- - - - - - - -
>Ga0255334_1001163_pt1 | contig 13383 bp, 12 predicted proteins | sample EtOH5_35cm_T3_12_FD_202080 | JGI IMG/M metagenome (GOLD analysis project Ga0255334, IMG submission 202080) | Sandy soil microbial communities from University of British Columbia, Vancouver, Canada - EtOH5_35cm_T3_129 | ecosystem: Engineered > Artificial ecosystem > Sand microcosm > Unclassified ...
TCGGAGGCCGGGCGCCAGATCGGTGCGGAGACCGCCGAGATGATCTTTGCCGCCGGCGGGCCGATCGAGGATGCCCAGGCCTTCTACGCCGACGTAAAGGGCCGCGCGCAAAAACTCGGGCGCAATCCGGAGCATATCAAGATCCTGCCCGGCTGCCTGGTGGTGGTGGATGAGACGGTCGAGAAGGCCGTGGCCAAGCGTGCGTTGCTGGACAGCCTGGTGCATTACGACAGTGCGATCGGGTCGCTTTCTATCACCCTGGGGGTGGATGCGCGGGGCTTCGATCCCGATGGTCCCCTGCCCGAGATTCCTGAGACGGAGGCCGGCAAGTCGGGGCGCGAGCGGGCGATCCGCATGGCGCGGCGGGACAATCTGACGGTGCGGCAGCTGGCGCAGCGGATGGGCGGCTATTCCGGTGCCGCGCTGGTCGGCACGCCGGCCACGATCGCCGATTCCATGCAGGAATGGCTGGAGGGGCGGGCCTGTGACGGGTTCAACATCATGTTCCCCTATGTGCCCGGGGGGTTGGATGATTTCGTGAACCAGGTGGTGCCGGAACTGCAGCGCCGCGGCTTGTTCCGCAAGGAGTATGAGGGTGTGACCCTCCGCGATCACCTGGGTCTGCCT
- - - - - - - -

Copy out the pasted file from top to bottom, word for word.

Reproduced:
>Ga0255334_1001163_pt1 | contig 13383 bp, 12 predicted proteins | sample EtOH5_35cm_T3_12_FD_202080 | JGI IMG/M metagenome (GOLD analysis project Ga0255334, IMG submission 202080) | Sandy soil microbial communities from University of British Columbia, Vancouver, Canada - EtOH5_35cm_T3_129 | ecosystem: Engineered > Artificial ecosystem > Sand microcosm > Unclassified ...
TCGGAGGCCGGGCGCCAGATCGGTGCGGAGACCGCCGAGATGATCTTTGCCGCCGGCGGGCCGATCGAGGATGCCCAGGCCTTCTACGCCGACGTAAAGGGCCGCGCGCAAAAACTCGGGCGCAATCCGGAGCATATCAAGATCCTGCCCGGCTGCCTGGTGGTGGTGGATGAGACGGTCGAGAAGGCCGTGGCCAAGCGTGCGTTGCTGGACAGCCTGGTGCATTACGACAGTGCGATCGGGTCGCTTTCTATCACCCTGGGGGTGGATGCGCGGGGCTTCGATCCCGATGGTCCCCTGCCCGAGATTCCTGAGACGGAGGCCGGCAAGTCGGGGCGCGAGCGGGCGATCCGCATGGCGCGGCGGGACAATCTGACGGTGCGGCAGCTGGCGCAGCGGATGGGCGGCTATTCCGGTGCCGCGCTGGTCGGCACGCCGGCCACGATCGCCGATTCCATGCAGGAATGGCTGGAGGGGCGGGCCTGTGACGGGTTCAACATCATGTTCCCCTATGTGCCCGGGGGGTTGGATGATTTCGTGAACCAGGTGGTGCCGGAACTGCAGCGCCGCGGCTTGTTCCGCAAGGAGTATGAGGGTGTGACCCTCCGCGATCACCTGGGTCTGCCT